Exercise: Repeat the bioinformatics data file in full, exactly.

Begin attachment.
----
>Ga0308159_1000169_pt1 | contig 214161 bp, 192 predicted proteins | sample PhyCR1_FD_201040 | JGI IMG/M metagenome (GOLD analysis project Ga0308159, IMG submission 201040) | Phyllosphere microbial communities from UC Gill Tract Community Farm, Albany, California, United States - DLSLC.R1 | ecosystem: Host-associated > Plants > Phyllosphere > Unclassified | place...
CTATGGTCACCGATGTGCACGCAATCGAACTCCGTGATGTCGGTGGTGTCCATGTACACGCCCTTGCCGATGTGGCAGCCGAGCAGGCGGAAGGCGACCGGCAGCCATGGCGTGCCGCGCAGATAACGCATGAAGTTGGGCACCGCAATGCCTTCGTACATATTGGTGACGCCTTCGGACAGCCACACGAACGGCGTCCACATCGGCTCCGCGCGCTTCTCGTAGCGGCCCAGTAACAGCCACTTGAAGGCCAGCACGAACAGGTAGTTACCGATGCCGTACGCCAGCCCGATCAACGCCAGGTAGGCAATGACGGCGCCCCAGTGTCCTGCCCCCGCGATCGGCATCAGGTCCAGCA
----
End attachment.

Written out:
>Ga0308159_1000169_pt1 | contig 214161 bp, 192 predicted proteins | sample PhyCR1_FD_201040 | JGI IMG/M metagenome (GOLD analysis project Ga0308159, IMG submission 201040) | Phyllosphere microbial communities from UC Gill Tract Community Farm, Albany, California, United States - DLSLC.R1 | ecosystem: Host-associated > Plants > Phyllosphere > Unclassified | place...
CTATGGTCACCGATGTGCACGCAATCGAACTCCGTGATGTCGGTGGTGTCCATGTACACGCCCTTGCCGATGTGGCAGCCGAGCAGGCGGAAGGCGACCGGCAGCCATGGCGTGCCGCGCAGATAACGCATGAAGTTGGGCACCGCAATGCCTTCGTACATATTGGTGACGCCTTCGGACAGCCACACGAACGGCGTCCACATCGGCTCCGCGCGCTTCTCGTAGCGGCCCAGTAACAGCCACTTGAAGGCCAGCACGAACAGGTAGTTACCGATGCCGTACGCCAGCCCGATCAACGCCAGGTAGGCAATGACGGCGCCCCAGTGTCCTGCCCCCGCGATCGGCATCAGGTCCAGCA